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Case CaptionCase No.Topics and IssuesAuthorCitation / CountyDecidedPostedWebCite
State v. Baker 27593After Baker entered pleas of no contest, the trial court did not abuse its discretion in overruling his oral motion to withdraw his pleas at sentencing without a hearing. Baker's motion falls under a post-sentence standard since Baker moved to withdraw his pleas upon discovering that the trial court fully intended to impose a prison term and not community control sanctions. A manifest injustice is not demonstrated. Judgment affirmed.DonovanMontgomery 2/23/2018 2/23/2018 2018-Ohio-669
Burks v. Burks 27734The trial court did not err by imposing a supervision requirement on Appellant's parenting time. Nor did the court err by increasing Appellant's child-support obligation. Judgment affirmed.HallMontgomery 2/23/2018 2/23/2018 2018-Ohio-670
State v. Jacobs 2017-CA-39Trial court erred in ordering the payment of restitution in the full amount of the victim's medical expenses. Based on the testimony at the restitution hearing, it was clear that the victim had health insurance, and it was likely that some or all of the medical expenses would be covered by insurance. Double recovery is not permitted, and the court's failure to determine the amount of restitution to a reasonable degree of certainty was error. Judgment affirmed in part, reversed in part, and remanded for further consideration of restitution order.FroelichClark 2/23/2018 2/23/2018 2018-Ohio-671
In re G.Y. 2017-CA-20The trial court's determination that permanent custody to the county children services agency was in the best interest of the child was supported by clear and convincing evidence and was not against the manifest weight of the evidence. Trial court did not err in granting permanent custody of the child to the agency. Judgment affirmed.FroelichMiami 2/23/2018 2/23/2018 2018-Ohio-672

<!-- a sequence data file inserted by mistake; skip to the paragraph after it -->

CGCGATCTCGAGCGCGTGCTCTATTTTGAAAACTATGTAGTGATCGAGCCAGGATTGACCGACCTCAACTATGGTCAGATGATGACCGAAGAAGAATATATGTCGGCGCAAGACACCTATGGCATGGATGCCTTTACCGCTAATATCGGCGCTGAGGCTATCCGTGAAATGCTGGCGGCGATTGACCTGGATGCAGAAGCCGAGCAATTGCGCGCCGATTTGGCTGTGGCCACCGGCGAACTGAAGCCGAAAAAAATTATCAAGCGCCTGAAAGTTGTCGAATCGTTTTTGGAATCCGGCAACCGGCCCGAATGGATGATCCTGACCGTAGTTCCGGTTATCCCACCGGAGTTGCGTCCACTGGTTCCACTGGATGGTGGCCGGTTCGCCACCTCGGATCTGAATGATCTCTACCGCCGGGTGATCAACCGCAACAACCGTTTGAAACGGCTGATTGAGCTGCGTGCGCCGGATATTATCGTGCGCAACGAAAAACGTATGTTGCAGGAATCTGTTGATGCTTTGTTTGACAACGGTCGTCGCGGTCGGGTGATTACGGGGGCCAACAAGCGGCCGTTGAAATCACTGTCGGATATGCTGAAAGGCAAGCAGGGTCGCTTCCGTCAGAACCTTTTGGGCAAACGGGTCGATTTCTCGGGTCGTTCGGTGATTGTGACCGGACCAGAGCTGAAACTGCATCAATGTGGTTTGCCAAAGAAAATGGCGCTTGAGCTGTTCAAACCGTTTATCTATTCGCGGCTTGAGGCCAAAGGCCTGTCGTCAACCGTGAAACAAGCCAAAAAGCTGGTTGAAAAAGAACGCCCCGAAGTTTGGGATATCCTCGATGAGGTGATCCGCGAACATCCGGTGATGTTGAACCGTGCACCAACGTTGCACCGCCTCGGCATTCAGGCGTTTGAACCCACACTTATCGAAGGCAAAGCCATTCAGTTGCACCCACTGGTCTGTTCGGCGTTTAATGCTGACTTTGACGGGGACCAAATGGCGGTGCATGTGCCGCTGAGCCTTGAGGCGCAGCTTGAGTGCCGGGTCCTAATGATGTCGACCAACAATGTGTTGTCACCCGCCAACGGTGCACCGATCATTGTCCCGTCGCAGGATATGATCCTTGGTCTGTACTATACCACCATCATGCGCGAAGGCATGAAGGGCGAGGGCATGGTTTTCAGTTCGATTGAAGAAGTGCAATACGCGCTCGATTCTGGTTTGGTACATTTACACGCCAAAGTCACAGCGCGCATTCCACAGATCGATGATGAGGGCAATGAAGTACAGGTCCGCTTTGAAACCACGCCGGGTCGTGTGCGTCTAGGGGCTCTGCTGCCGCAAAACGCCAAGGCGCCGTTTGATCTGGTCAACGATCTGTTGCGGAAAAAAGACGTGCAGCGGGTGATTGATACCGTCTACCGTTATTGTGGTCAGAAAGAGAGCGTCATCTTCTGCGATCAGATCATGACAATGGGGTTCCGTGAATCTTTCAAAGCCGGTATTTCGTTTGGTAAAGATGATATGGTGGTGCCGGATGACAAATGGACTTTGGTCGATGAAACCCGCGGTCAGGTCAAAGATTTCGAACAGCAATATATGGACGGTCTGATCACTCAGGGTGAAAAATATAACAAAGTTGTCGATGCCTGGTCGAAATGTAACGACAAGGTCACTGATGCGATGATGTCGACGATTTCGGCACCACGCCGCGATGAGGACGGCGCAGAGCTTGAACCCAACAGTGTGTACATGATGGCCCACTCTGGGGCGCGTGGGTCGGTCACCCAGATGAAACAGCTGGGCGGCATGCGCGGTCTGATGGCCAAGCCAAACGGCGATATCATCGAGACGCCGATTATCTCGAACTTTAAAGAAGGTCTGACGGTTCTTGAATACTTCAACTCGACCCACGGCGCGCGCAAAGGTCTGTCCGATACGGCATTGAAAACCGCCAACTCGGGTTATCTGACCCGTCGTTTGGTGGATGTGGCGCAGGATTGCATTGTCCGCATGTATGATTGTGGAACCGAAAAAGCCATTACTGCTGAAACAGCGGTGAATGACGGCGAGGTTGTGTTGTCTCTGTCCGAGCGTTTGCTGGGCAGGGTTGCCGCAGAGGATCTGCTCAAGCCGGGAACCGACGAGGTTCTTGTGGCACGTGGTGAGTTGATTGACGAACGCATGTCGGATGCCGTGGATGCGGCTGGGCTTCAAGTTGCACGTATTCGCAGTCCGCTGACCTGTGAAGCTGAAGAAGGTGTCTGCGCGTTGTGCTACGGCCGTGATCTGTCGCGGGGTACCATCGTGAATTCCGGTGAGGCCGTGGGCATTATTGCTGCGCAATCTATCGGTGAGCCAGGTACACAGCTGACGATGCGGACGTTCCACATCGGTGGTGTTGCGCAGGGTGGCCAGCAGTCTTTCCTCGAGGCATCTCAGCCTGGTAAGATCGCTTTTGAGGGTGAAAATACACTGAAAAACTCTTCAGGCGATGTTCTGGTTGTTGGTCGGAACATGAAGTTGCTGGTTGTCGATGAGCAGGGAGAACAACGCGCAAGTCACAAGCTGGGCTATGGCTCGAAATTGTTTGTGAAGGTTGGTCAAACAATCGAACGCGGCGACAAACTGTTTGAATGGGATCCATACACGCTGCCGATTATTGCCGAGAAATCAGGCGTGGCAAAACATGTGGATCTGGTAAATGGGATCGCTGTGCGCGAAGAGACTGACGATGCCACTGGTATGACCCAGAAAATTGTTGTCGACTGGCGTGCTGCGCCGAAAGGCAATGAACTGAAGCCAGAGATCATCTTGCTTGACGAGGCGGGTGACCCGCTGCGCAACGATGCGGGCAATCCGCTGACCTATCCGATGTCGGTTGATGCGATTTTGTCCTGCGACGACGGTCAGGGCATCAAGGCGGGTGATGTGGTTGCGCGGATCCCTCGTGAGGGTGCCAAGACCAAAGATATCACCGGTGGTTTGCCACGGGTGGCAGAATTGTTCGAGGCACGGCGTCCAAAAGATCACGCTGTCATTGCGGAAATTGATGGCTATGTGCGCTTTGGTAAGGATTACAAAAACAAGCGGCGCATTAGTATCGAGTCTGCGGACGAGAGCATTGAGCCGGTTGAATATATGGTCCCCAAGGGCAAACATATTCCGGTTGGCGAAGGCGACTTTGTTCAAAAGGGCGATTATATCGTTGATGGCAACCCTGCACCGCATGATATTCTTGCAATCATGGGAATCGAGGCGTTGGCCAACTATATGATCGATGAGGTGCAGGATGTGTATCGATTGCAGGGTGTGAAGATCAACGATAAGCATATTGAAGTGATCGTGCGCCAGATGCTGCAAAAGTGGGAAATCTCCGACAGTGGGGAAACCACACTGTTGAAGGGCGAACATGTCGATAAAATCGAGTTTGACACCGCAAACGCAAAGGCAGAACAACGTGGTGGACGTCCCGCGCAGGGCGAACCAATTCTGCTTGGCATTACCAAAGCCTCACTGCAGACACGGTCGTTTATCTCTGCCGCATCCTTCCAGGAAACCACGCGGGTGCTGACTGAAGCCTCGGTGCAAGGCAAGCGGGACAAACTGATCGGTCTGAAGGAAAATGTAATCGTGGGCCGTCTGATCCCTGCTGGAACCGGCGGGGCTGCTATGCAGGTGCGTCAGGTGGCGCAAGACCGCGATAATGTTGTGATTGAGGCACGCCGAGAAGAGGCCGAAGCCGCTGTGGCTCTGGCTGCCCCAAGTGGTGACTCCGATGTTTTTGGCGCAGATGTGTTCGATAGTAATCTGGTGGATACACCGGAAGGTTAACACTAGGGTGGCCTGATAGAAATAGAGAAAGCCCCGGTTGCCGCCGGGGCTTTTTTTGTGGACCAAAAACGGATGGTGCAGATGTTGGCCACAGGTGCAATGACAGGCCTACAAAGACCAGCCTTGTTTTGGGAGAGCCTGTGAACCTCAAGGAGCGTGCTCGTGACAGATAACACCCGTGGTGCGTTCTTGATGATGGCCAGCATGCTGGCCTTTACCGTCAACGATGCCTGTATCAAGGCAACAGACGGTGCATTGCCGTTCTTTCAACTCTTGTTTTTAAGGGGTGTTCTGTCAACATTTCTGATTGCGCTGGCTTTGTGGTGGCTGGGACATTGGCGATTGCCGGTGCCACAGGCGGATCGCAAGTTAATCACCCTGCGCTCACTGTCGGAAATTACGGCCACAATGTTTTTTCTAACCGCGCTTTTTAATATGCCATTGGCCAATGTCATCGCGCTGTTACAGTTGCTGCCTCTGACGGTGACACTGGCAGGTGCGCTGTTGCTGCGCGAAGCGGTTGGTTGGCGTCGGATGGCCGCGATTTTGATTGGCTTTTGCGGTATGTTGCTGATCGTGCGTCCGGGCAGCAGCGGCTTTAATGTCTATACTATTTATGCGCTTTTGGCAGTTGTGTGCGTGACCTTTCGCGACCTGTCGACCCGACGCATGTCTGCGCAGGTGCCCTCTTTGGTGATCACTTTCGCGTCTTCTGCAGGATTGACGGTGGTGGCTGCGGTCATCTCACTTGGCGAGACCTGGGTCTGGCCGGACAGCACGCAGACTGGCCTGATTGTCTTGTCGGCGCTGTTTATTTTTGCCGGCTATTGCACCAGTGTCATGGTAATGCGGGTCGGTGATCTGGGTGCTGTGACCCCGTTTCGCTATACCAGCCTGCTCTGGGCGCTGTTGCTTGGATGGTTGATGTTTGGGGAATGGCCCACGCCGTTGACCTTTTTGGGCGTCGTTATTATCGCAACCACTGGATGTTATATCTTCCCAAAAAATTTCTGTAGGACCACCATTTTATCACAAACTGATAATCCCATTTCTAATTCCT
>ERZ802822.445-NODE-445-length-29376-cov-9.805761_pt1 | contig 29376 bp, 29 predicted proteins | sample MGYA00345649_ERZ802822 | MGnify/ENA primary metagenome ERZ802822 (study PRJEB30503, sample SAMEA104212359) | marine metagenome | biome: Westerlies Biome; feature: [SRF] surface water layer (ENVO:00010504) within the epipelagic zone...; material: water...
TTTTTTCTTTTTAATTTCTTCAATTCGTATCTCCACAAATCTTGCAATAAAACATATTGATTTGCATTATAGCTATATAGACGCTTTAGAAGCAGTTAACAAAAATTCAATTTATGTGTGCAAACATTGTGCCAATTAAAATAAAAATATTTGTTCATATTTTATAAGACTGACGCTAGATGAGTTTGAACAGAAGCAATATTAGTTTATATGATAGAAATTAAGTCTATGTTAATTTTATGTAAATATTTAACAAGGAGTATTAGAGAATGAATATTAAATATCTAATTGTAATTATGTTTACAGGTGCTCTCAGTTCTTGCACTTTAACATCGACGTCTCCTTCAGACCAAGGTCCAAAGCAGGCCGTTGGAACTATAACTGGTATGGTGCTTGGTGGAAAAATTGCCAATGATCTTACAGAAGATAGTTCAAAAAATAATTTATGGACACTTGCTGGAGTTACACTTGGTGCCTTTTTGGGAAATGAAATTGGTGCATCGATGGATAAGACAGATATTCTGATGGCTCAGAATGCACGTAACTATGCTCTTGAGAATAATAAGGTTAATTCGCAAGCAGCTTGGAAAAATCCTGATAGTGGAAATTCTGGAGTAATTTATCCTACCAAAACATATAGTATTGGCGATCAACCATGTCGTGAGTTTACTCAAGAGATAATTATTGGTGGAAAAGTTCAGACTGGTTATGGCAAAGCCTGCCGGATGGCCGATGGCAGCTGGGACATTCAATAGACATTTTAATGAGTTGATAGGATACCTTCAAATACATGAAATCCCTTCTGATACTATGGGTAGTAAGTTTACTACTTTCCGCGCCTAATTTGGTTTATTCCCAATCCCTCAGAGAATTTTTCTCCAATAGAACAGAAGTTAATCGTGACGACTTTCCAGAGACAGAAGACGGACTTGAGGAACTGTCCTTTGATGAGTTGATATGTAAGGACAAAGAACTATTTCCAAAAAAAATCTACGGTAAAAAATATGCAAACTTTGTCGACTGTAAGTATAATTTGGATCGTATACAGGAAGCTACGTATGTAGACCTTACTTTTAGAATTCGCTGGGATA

State v. Jones 2016-CA-22The trial court did not err in denying the appellant's petition for post- conviction relief after an evidentiary hearing. The trial court did not abuse its discretion in finding no resulting prejudice. Although defense counsel did not retain an expert witness to rebut the prosecution's medical experts, who opined that the four-year-old victim's brain injury while in the appellant's care was a non- accidental injury, the expert opinions presented in post-conviction proceedings do not create a reasonable probability of a different result and it was therefore not unreasonable for the trial court to deny post-conviction relief. Appellant's post-conviction evidence is not sufficient to undermine confidence in the outcome of his trial. Judgment affirmed. (Froelich, J., dissenting.)HallMiami 2/23/2018 2/23/2018 2018-Ohio-673